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After Zoning Battle, Shelburne Motel That Provides Emergency Housing Will Stay Open

Patti Daniels
The Shelburne Development Review Board voted 4-2 in support of Harbor Place, which offers emergency housing to the area's homeless population.

A motel that provides shelter for the homeless can remain open after the Shelburne Development Review Board this week said the facility's zoning permit was valid.

Champlain Housing Trust bought the former Shelburne Econo Lodge in 2013 to offer emergency housing to the area's homeless population.

Last year, the town issued a zoning violation saying Harbor Place wasn't open to the general public. The violation notice came after area residents complained about an increase in crime around the facility.

The town argued that Harbor Place would need to apply for a new permit to operate the homeless shelter.

Champlain Housing appealed the violation, saying the group was in fact only running a motel and that it did not need a new permit.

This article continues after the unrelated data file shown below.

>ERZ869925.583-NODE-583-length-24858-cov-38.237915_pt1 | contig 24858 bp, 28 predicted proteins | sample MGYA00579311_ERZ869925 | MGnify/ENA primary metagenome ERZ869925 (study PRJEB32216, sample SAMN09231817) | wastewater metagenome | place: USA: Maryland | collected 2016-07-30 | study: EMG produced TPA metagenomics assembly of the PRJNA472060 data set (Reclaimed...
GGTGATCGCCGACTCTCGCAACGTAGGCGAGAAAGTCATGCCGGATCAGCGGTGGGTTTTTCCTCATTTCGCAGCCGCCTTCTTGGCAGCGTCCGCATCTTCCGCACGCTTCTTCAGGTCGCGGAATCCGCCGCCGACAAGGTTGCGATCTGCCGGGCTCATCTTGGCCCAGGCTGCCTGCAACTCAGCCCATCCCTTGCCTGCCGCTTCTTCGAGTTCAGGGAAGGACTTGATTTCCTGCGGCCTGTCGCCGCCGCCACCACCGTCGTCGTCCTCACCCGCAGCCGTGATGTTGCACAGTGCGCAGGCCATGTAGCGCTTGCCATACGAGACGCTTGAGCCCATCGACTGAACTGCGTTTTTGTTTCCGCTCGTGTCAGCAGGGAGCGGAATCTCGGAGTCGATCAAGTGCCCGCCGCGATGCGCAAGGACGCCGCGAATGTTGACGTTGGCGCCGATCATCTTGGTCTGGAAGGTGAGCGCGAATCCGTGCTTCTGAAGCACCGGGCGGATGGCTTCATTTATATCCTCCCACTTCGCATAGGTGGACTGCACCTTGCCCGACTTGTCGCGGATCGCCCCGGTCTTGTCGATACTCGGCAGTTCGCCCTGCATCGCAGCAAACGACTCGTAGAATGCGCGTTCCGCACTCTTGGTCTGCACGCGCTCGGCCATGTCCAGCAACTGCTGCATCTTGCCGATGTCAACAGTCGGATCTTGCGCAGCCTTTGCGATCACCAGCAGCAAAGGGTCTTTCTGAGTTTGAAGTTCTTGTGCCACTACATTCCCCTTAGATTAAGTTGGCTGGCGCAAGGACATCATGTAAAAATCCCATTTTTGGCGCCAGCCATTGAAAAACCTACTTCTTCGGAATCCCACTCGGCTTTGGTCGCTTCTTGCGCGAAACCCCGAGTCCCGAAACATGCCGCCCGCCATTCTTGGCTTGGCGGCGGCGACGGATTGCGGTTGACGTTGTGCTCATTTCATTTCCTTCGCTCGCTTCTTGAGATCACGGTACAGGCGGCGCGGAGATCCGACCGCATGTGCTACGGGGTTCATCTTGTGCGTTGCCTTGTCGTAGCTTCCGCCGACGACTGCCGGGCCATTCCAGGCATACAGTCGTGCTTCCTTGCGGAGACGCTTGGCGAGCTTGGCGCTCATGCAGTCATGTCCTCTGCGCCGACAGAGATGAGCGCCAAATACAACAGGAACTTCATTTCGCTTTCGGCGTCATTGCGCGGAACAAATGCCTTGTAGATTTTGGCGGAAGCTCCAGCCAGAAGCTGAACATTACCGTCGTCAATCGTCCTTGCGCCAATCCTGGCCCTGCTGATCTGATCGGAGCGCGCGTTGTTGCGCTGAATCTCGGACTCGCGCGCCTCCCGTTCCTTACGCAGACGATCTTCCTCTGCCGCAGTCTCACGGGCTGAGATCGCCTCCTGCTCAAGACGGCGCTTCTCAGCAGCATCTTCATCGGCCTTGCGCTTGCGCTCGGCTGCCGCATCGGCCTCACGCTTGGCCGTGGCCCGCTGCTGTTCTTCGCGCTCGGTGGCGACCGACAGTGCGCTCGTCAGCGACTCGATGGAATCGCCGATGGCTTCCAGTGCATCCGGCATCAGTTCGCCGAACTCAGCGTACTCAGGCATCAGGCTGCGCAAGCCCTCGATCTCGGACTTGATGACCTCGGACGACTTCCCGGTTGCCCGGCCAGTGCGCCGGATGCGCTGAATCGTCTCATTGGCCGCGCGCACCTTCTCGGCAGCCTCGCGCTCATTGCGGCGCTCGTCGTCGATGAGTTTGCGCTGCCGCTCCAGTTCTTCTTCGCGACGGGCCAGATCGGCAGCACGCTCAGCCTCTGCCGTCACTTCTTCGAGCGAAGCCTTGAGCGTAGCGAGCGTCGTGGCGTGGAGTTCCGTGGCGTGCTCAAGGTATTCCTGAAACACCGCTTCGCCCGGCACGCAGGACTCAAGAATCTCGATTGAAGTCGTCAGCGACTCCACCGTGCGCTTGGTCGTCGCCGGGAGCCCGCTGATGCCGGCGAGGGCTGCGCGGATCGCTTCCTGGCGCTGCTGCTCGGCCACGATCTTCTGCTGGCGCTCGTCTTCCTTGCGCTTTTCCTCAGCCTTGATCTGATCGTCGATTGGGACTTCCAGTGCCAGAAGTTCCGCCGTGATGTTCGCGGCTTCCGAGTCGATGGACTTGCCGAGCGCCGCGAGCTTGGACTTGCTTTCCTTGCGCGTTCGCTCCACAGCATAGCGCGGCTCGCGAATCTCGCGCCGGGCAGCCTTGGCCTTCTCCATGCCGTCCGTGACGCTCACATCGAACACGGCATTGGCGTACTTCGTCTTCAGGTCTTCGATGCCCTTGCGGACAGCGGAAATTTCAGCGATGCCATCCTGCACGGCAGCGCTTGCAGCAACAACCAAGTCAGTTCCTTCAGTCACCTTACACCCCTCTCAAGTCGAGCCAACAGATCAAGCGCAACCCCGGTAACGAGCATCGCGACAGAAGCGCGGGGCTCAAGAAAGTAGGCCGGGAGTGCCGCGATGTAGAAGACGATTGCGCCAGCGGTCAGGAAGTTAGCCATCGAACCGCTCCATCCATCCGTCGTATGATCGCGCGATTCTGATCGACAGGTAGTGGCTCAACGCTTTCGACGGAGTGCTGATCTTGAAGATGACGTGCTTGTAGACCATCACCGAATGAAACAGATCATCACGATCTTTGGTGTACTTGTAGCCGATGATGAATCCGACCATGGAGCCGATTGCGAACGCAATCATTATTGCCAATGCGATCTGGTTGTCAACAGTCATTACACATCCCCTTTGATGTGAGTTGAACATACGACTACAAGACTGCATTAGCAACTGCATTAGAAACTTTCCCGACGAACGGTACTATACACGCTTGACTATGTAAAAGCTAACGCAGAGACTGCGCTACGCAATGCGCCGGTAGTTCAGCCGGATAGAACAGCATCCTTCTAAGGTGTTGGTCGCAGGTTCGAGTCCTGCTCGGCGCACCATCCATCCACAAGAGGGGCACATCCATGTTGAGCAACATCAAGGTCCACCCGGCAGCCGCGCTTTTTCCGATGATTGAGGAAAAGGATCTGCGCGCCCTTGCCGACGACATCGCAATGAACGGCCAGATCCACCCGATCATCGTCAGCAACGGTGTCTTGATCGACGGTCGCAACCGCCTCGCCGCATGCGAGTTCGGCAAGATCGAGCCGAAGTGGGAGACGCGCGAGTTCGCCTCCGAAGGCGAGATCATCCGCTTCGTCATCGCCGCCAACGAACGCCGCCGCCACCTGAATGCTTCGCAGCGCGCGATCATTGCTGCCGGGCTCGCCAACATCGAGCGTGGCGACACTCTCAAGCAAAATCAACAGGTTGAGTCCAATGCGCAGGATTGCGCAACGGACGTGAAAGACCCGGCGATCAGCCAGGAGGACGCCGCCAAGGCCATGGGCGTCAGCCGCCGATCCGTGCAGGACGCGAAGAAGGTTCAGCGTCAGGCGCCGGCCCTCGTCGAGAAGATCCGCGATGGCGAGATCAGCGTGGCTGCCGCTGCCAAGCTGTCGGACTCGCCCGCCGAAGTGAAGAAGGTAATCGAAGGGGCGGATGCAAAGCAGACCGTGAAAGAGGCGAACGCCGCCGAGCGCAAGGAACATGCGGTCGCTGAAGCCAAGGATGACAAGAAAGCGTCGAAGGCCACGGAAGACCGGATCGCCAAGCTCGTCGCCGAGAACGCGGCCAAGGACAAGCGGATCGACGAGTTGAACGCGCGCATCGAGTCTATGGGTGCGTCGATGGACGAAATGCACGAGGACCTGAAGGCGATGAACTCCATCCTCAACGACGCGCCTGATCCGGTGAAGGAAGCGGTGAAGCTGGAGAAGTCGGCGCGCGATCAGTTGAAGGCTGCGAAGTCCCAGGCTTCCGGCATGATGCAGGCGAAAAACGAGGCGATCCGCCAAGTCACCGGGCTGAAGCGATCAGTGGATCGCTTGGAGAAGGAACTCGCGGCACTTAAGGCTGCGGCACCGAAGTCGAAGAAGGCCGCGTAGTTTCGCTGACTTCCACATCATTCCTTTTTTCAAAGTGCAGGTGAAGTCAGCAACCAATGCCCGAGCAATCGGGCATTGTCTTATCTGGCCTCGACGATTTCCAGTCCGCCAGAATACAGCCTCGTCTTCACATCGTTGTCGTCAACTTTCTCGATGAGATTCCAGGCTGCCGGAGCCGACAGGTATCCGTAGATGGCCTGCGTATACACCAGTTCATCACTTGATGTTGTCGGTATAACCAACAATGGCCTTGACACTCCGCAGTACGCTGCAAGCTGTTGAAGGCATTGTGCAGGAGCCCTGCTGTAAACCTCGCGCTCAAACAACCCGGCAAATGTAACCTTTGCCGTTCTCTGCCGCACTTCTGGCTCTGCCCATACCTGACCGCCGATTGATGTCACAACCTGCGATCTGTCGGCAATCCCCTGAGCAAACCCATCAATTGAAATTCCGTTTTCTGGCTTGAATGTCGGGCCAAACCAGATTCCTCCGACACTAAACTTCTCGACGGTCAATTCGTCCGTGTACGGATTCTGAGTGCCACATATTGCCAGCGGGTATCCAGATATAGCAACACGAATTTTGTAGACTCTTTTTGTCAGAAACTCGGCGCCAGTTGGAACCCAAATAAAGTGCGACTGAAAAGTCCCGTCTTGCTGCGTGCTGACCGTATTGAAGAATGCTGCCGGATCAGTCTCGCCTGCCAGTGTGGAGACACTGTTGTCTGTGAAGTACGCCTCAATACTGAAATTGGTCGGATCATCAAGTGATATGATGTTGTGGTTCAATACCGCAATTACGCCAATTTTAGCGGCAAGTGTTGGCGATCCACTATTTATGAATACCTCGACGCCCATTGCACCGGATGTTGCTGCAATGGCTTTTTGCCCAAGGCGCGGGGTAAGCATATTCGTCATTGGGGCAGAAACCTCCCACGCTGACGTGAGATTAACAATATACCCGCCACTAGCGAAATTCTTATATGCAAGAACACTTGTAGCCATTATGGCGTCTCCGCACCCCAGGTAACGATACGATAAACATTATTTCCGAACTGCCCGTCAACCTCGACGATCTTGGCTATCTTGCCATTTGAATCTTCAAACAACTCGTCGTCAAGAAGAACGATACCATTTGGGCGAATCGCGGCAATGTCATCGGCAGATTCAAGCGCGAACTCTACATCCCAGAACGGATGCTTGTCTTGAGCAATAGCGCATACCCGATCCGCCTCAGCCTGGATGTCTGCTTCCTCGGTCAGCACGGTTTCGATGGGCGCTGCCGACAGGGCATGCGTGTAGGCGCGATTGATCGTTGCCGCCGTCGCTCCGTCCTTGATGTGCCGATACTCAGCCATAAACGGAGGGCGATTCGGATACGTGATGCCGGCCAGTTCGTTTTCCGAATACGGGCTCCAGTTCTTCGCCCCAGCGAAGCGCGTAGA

The Development Review Board this week voted 4-2 in support of the motel and said the customers, who happened to be in crisis and experiencing homelessness, were in fact members of the general public.

Champlain Housing Trust spokesman Chris Donnelly said the ruling could have implications in other communities that are working to develop alternative housing for the homeless.

"I hate to think that communities would be using zoning to keep out people that they would rather not have in their town," Donnelly says. "So I hope it sends a message that we should be looking for creative ways to reduce and eliminate homelessness."

Donnelly says Harbor Place saves the state about $1 million over the last three years by offering a lower-cost alternative to having homeless people stay in a traditional motel.

And he says area social services can be more successfully administered in the motel, which is run as a non-profit.

Update 3:50 p.m. An earlier version  of this story included incorrect information. Harbor Place has saved the state $1 million over three years, not annually.

Howard Weiss-Tisman is Vermont Public’s southern Vermont reporter, but sometimes the story takes him to other parts of the state.
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